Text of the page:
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Wednesday, April 20, 2011

Where's The Beef? That About Sums It Up!

We have all heard how the mortgage lenders have dealt the American homeowner a bad hand, and how the people, thanks to the U.S. government, has dealt the banks an even better "return" with the various stimulus plans and the so-called "Troubled Asset Relief Program(s)." However, has anyone studied what's happened, or been the least bit weary of the ongoing shenanigans of these financial institutions and their chieftains? For that matter, is anyone up at arms at the way these institutions were doled out billions of dollars as a form of rescue, only to later discover that large portions of these tax-payer funds wound up paying the culprits million dollar bonuses, and in other cases, used as interest-free money to gobble up many of the smaller failing banks -- does a "blue bank" (hint, CHASE), come to mind? Where Is The Beef?

What is most disheartening in the bigger scheme of things is that the average homeowner who bought or refinanced a house within the last six years or so is still struggling to make ends meet, or to keep their finances in some sensible semblance. It is a challenge for the administration to "fix" this bigger mess, but the mess will continue while the people on the front-line, e.g., the homeowners, are given their own "TARP," and this ought not be something to benefit the investors (again), as we saw what that did with the mortgage lenders -- nothing that benefited the homeowners, as demonstrated by the ever increasing numbers of notices of default and the looming "shadow inventory" of foreclosed houses stock-piled by the lenders who have foreclosed on hundreds of thousands of delinquent homeowners.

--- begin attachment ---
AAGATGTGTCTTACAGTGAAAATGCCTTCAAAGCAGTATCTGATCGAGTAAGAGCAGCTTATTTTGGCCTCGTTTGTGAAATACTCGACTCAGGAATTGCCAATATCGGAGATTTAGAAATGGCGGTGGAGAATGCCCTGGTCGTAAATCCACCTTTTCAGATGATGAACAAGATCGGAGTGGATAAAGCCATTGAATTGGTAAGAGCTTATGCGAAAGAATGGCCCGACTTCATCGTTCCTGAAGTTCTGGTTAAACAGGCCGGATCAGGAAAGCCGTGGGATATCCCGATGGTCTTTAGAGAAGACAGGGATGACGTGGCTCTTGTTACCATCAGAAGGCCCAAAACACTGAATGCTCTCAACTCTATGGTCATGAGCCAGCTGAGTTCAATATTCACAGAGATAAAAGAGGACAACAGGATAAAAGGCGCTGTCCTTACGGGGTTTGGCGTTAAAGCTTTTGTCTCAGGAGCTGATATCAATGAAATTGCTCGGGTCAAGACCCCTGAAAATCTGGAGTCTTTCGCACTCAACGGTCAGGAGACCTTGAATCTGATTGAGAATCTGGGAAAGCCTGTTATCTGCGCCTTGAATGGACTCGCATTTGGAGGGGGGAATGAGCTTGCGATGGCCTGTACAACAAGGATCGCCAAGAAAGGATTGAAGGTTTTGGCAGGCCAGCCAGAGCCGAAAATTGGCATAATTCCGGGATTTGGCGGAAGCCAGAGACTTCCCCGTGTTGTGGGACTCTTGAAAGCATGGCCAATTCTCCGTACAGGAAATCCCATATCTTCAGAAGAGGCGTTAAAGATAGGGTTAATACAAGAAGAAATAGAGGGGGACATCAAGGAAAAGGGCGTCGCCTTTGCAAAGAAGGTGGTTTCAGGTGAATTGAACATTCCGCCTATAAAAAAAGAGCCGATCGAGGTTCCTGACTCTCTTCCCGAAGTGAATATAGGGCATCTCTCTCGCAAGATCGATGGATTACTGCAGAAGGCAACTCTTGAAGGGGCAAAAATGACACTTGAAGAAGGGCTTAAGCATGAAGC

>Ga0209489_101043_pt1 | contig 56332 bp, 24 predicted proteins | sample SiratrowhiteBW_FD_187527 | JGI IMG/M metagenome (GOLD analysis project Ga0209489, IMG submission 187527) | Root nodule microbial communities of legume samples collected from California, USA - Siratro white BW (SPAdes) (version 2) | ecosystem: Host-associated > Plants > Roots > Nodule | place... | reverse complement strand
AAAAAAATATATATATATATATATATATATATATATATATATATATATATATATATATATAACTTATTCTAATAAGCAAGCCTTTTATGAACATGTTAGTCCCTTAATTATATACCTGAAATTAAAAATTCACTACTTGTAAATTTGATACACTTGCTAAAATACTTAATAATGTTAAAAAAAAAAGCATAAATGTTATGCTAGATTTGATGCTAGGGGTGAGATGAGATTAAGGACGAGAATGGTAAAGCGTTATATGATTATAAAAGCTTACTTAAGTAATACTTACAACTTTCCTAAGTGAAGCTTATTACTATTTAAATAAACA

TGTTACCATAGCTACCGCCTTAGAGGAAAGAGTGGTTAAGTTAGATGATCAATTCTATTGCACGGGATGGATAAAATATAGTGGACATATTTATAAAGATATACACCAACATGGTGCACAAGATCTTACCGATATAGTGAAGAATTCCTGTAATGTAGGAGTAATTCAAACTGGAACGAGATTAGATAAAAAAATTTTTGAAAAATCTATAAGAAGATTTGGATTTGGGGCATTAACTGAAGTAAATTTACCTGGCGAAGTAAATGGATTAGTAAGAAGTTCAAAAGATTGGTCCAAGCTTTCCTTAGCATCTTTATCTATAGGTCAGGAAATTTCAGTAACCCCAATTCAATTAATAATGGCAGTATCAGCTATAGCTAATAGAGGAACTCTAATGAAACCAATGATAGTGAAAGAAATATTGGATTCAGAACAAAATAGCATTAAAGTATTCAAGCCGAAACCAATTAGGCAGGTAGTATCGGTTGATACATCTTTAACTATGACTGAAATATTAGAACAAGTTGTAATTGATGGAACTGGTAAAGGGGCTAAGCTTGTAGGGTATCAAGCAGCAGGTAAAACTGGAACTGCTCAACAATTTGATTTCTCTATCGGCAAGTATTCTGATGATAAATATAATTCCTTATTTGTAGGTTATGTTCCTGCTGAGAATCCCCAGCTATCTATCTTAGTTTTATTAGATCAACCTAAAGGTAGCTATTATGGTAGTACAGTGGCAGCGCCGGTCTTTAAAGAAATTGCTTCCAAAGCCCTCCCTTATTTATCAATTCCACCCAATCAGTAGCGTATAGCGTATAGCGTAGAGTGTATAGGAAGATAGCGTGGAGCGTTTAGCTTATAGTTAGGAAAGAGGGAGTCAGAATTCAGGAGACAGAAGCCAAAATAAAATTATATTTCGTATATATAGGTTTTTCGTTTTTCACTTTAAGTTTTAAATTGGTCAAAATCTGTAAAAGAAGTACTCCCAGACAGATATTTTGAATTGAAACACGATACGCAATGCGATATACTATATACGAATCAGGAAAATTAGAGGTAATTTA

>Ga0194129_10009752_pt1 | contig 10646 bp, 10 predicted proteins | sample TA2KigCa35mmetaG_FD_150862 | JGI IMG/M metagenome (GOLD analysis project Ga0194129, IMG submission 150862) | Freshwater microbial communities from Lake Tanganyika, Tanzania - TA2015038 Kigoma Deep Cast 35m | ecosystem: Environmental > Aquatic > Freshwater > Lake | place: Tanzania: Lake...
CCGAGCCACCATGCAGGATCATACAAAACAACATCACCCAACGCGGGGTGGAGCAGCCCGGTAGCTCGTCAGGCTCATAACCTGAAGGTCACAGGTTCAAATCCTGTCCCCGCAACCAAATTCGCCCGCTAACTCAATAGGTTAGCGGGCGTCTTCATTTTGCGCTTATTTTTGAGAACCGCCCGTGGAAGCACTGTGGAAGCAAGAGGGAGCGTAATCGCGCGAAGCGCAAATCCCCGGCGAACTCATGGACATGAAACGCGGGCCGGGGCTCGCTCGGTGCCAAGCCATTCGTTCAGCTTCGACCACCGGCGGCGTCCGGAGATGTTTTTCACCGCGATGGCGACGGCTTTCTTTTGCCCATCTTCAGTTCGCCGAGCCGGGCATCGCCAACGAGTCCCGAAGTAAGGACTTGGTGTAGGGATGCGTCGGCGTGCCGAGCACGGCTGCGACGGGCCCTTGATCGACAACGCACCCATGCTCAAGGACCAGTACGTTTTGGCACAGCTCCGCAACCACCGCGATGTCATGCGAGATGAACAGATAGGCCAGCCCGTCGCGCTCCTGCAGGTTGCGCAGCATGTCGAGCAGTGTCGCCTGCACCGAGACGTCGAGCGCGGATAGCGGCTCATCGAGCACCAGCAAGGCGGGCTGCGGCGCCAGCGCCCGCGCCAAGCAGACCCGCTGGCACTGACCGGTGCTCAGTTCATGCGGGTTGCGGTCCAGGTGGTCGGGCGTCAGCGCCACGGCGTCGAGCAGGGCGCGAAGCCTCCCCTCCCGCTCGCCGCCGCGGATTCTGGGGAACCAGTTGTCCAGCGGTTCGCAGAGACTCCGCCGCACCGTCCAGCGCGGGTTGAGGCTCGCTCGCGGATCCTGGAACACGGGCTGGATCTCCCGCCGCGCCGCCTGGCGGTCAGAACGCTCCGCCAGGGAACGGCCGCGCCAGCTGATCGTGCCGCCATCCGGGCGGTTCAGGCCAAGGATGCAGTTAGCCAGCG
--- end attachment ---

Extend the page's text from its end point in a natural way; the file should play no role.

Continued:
There have been attempts by the administration with programs such as HOPE; HAMP and HAFA, but these are not all that they purport to be. The average homeowner who bought or refinanced their homes in the "troubled" times, did so under questionably liberal conditions, e.g., "stated income loans," "NINJA programs," "NINA options," and other such creative financing products many lenders were conjuring up to get dubiously eligible prospective buyers to "qualify" for the loan, (the guidelines of these types of programs allowed a borrower to pick a number as their income, and little was done by the lenders to confirm these statements.

With that as the under current of any effort to "fix" this bigger problem, any legitimate process to help such creatively processed loan applications is bound to result in a dismal failure. And so it is. The efforts behind the well-meaning “rescue” programs have been lackluster at best. Many homeowners, who are now facing the final stages of the foreclosure process, didn't get there without struggling to keep their house -- they called their lenders and received very little help or orientation. Worse, some where even told, "unless you're behind on your payments, we cannot help you with a "modification" attempt." they called agencies and got similar results -- "you don't qualify,” or were forced to seek "private" help through some of the many agencies that popped up out of nowhere, it seems, advertising plans to help stop foreclosure and modify their existing home loan, in some cases offering "forensic audits" promising to bring the 'bad' lender to their knees, resulting in a favorable modification by force, only to discover that these efforts resulted in the same outcome, only in this case, with the added cost of the thousands of dollars to get there.

Nothing about this newly contrived process of rescues or foreclosure alternatives has resulted in happy homeowners, or for that matter, happy investors (those who bought the loans on the secondary market), all because it is a lose-lose proposition. The Investor has to give up the profit incentives they expected, the homeowner has to commit to another version of their already bad loan, i.e., a longer term, 40 years, on a house that probably isn't going to appreciate enough to make sense (as an investment, that is).

All that aside, without much hope in the horizon for a true fix, this roller coaster still begs the questions, where is the beef, if for nothing else than to clarify why the lenders are still getting incentives and a velvet-glove treatment while refusing to help the earnest homeowners who are just trying to get some help in keeping their homes with an affordable payment. And you have to wonder about the logic of having the lender "forgive" debt under a plan to sell a house "short" or worse, foreclose the house and then sell it for less than the original loan balance.

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